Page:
China Robots are a Defense against US retaking the economic lead

China’s Troubling Robot Revolution
By MARTIN FORD JUNE 10, 2015 NYT op ed

OVER the last decade, China has become, in the eyes of much of the world, a job-eating
monster, consuming entire industries with its seemingly limitless supply of low-wage
workers. But the reality is that China is now shifting its appetite to robots, a transition that will
have significant consequences for China’s economy — and the world’s.

In 2014, Chinese factories accounted for about a quarter of the global ranks of industrial
robots — a 54 percent increase over 2013. According to the International Federation of
Robotics, it will have more installed manufacturing robots than any other country by 2017.

Midea, a leading manufacturer of home appliances in the heavily industrialized province of
Guangdong, plans to replace 6,000 workers in its residential air-conditioning division, about
a fifth of the work force, with automation by the end of the year. Foxconn, which makes
consumer electronics for Apple and other companies, plans to automate about 70 percent of
factory work within three years, and already has a fully robotic factory in Chengdu.

Chinese factory jobs may thus be poised to evaporate at an even faster pace than has been the
case in the United States and other developed countries. That may make it significantly more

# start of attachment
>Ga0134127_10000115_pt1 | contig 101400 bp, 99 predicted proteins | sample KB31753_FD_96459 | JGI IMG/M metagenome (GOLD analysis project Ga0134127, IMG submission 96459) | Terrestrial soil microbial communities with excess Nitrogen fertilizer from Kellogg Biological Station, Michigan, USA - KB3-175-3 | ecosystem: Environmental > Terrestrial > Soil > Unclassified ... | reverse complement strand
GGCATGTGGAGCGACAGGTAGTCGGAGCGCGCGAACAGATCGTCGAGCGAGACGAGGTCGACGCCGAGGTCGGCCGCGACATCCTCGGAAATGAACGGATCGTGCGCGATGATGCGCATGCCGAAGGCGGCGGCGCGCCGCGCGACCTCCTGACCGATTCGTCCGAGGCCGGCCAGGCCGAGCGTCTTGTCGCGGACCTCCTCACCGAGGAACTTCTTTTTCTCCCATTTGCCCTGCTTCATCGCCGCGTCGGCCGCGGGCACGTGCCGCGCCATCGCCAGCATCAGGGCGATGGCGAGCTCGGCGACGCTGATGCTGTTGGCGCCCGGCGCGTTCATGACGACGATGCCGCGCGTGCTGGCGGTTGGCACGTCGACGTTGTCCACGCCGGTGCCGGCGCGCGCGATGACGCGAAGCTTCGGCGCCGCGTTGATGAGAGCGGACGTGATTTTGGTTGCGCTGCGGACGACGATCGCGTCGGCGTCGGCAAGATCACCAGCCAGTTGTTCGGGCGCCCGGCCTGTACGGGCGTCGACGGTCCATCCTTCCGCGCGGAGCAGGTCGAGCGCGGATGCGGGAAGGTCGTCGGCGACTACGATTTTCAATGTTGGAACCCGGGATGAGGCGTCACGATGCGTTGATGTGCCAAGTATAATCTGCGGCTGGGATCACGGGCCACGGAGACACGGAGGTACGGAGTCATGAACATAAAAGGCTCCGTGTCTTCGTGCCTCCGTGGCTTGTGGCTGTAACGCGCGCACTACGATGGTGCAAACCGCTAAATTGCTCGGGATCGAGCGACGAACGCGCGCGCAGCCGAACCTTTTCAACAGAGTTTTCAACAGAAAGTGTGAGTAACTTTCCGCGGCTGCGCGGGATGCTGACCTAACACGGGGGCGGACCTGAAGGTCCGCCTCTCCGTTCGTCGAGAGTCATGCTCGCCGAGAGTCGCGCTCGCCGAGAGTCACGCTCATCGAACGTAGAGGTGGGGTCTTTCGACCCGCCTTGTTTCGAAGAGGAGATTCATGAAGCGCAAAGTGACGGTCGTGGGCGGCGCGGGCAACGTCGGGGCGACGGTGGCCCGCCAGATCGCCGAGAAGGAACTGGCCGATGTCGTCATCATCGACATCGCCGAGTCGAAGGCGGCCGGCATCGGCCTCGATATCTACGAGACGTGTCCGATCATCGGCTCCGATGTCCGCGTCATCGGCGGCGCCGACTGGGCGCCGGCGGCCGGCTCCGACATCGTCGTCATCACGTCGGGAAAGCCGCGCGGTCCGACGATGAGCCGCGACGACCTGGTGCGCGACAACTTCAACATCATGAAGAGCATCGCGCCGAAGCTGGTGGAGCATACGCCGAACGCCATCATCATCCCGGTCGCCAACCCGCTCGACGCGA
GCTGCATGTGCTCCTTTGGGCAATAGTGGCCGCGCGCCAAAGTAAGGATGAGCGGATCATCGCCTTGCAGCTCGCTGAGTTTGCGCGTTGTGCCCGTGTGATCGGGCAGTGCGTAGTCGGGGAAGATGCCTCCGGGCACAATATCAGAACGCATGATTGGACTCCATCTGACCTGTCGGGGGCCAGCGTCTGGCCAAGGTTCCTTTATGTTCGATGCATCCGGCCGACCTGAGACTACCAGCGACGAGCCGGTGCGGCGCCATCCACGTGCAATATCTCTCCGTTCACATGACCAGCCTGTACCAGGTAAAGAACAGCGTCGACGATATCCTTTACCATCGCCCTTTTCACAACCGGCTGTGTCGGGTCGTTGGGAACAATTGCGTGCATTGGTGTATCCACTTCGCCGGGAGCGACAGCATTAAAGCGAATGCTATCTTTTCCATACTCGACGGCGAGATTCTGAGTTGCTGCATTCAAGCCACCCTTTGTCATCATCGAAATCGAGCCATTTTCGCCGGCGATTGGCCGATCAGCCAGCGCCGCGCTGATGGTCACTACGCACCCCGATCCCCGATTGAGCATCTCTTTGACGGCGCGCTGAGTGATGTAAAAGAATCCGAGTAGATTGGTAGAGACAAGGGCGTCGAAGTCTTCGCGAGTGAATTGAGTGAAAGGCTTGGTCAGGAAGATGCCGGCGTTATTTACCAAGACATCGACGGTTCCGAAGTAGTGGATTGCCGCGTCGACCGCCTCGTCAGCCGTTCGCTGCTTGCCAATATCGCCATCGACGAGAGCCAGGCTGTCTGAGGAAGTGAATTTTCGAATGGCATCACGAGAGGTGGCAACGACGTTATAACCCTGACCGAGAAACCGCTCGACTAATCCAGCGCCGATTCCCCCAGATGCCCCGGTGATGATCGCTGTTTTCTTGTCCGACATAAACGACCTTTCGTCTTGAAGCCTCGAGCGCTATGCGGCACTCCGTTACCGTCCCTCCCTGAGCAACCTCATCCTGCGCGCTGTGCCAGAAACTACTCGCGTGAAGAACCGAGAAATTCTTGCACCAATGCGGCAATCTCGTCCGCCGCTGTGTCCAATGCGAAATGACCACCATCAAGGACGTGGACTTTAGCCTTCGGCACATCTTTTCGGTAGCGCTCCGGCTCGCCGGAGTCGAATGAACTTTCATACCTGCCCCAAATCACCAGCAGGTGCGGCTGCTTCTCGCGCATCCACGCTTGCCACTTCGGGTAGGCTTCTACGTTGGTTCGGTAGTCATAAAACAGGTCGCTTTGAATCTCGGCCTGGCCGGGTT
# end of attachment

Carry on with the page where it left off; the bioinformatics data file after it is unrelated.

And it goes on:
difficult for China to address one of its paramount economic challenges: the need to rebalance
its economy so that domestic consumption plays a far more significant role than is currently
the case.

China’s economic growth has been driven not just by manufacturing exports, but also by fixed
investment in things like housing, factories and infrastructure — in fact, in recent years
investment has made up nearly half of its gross domestic product. Meanwhile, domestic
consumer spending represents only about a third of the economic pie, or roughly half the level
in the United States.

This is clearly unsustainable. After all, there eventually has to be a return on all those
investments. Factories have to produce goods that are profitably sold. Homes have to be
occupied, and rent has to be paid. Generating those returns will require Chinese households
to step up and play a larger role: They will have to spend far more, not just on the goods
produced in China’s factories, but increasingly in the service sector.

Making that happen will be an extraordinary challenge. Indeed, the Chinese leadership has
been talking about it for years, but virtually no progress has been made. One problem is that
even in the wake of recent wage increases, average Chinese households simply have too little
income relative to the size of the economy.

Another problem is that the Chinese public has an extraordinary propensity to save. By some
estimates, the average household socks away as much as 40 percent of its income. That may
be partly driven by the need to provide for retirement and self-insure against risks like
unemployment and illness, as China’s newly capitalistic economy has largely decimated the
social safety net.

The bottom line is that any policy designed to rebalance economic growth will have to raise